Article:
Quick, somebody call The Guy From CSPI. He was behind those campaigns waged against tropical oils, which caused coconut oil to be replaced with trans fats – which he declared safe at the time. Given the success (ahem, ahem) of his campaigns, I’d like him to comment on that last paragraph.
Many of the shorter chain fatty acids found in milk fat and coconut oil have beneficial health effects. The shorter chain SFA in milk (C4–C12) are not only metabolized rapidly for energy in infants, but have been found to have important antiviral, antimicrobial, antitumor, and immune response functions. Lauric acid, which is present in milk and the most abundant fatty acid in coconut oil, is effective in preventing tooth decay and plaque buildup. Diets rich in coconut oils have also been shown to lower other risk factors for CAD, such as tissue plasminogen activator antigen and Lp(a).
Aren’t you glad the USDA has decided kids in school can’t drink whole milk, but sugar-laden skim milk is fine and dandy?
It should not be surprising that substitution of carbohydrates (starches) for saturated fats in the diet has relatively little effect on serum lipids. Excess carbohydrates are converted to fats for efficient energy storage, and the human body synthesizes primarily SFAs from excess carbohydrates, although MUFAs are also formed. Consequently, from a physiological viewpoint, there is no reason to believe that replacing fat in the diet with carbohydrate at a constant caloric intake will improve the serum lipid profile significantly. Indeed, a low-fat, high-carbohydrate diet causes an increase in serum triglycerides and small, dense LDL particles, which are more strongly associated with CAD than serum total cholesterol or LDL-C.
So skip the bacon and eggs and eat your Cheerios. The American Heart Association says those processed grains are good for your heart.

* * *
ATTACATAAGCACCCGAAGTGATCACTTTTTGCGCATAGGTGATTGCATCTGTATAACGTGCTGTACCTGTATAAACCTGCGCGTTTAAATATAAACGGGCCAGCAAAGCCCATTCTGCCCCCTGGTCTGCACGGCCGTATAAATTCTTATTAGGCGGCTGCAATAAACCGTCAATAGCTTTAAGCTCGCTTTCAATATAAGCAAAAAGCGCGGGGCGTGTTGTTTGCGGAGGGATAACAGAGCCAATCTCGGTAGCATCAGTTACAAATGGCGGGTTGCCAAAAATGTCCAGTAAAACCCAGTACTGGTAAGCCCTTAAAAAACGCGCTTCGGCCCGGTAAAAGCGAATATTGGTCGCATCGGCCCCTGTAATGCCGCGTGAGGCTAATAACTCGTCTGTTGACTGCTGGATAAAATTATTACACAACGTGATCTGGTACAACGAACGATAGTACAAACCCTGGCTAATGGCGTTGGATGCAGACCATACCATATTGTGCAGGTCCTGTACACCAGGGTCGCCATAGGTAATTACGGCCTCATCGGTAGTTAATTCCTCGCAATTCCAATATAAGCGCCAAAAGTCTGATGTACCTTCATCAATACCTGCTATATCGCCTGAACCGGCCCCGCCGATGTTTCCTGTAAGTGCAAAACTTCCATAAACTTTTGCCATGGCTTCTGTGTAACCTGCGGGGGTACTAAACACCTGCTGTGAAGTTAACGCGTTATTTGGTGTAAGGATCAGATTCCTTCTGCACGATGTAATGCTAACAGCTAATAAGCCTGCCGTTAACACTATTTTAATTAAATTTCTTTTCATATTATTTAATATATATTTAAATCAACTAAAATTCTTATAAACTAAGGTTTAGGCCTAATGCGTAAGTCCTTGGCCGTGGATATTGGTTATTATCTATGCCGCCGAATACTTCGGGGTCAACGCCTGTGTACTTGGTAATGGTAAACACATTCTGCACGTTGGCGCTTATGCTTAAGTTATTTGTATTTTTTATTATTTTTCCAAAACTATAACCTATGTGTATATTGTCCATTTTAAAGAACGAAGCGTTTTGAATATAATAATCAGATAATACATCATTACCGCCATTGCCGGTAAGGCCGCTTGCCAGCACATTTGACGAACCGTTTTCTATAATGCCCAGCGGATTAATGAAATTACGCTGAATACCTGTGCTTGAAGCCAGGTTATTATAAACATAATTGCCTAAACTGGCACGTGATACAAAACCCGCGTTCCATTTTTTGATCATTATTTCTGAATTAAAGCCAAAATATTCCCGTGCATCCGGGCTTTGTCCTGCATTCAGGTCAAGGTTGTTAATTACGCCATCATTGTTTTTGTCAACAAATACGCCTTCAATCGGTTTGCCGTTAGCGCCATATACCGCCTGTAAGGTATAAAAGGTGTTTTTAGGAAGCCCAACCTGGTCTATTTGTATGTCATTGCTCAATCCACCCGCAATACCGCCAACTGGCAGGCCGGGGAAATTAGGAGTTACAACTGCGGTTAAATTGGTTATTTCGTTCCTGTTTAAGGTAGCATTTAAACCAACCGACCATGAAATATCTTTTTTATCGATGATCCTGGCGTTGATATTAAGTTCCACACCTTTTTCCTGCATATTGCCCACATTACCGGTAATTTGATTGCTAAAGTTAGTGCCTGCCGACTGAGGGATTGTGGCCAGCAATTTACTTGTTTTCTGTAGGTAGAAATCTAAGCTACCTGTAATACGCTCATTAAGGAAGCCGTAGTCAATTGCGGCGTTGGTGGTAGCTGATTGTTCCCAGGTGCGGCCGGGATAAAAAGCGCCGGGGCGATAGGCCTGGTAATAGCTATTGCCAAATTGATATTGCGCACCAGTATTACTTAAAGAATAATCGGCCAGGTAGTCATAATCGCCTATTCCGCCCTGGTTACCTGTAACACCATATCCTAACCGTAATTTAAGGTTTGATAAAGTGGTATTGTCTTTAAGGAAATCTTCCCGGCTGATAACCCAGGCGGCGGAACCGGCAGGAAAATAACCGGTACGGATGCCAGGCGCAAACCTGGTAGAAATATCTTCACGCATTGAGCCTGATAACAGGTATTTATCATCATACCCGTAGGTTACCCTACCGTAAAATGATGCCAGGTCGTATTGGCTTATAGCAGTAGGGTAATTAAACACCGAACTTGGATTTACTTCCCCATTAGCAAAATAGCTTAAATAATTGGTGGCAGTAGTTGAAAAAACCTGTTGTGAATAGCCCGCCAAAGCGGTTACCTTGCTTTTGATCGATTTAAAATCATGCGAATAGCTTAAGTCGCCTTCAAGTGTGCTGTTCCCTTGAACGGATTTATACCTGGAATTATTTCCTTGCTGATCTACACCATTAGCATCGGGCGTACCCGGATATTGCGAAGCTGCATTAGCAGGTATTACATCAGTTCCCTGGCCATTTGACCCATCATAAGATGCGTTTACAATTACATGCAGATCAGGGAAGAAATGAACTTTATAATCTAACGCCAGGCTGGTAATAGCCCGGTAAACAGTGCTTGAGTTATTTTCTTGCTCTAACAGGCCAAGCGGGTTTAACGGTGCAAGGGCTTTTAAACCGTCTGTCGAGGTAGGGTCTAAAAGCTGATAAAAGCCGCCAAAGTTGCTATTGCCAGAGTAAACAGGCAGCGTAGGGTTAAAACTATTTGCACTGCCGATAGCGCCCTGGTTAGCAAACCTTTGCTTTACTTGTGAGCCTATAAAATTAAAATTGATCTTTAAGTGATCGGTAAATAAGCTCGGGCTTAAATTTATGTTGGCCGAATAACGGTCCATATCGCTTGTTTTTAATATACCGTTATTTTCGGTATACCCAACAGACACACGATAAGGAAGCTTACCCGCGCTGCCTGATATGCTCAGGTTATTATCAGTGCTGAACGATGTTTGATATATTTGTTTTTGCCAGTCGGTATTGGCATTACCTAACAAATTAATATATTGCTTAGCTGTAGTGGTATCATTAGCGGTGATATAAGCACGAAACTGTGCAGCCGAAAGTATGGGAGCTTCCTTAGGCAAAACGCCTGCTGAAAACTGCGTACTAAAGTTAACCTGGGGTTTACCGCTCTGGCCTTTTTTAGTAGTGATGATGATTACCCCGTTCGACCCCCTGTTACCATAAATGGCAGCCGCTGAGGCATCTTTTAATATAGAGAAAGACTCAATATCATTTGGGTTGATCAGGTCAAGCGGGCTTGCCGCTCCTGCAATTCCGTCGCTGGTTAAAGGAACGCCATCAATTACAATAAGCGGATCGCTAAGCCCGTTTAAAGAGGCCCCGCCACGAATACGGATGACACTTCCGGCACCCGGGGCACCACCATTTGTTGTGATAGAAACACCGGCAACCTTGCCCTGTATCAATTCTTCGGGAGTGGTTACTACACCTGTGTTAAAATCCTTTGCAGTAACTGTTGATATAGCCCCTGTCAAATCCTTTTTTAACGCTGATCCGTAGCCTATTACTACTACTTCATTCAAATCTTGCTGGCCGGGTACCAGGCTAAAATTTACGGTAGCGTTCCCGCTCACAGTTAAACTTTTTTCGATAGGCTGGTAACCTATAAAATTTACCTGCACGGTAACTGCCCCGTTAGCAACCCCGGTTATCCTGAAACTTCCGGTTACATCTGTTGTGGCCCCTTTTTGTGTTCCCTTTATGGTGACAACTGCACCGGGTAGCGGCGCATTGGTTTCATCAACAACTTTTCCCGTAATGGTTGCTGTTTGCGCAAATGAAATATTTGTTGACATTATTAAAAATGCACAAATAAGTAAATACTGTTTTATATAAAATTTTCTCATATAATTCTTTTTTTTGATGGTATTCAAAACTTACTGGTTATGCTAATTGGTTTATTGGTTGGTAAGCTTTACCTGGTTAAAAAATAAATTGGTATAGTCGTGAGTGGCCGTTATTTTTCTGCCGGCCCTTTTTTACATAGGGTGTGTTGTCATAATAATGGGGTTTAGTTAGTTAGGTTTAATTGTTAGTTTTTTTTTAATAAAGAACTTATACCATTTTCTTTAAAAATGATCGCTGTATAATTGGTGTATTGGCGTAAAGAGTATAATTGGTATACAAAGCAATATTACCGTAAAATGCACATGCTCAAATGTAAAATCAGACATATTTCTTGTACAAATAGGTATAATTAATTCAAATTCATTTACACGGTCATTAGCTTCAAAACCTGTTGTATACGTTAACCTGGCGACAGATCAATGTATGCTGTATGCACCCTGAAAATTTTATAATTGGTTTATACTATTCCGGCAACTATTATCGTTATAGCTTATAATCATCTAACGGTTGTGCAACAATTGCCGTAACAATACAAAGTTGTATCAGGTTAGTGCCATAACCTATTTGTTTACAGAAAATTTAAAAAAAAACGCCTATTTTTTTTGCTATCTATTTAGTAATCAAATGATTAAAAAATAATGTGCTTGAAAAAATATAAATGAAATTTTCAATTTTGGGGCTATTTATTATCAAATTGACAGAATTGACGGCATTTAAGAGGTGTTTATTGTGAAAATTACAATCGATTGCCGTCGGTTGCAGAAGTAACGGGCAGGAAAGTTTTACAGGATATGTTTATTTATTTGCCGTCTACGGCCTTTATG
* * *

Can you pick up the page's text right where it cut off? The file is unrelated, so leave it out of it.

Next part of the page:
The meager effect that saturated fats have on serum cholesterol levels when modest but adequate amounts of polyunsaturated oils are included in the diet, and the lack of any clear evidence that saturated fats are promoting any of the conditions that can be attributed to PUFA makes one wonder how saturated fats got such a bad reputation in the health literature. The influence of dietary fats on serum cholesterol has been overstated, and a physiological mechanism for saturated fats causing heart disease is still missing.
No, no, no … I’ve heard nutritionists, doctors and dietitians on TV insisting that thousands of studies prove that saturated fat causes heart disease. Thousands!
It is time to reevaluate the dietary recommendations that focus on lowering serum cholesterol and to use a more holistic approach to dietary policy.
Well, the USDA dietary experts reevaluate their dietary recommendations every five years. Then, acting like the division of Monsanto the USDA has become, they recommend even less natural saturated fat and more mutant grains. But give them another 50 years or so, and they may actually pay attention to the science.
And another 50 years after that, the American Heart Association may do the same.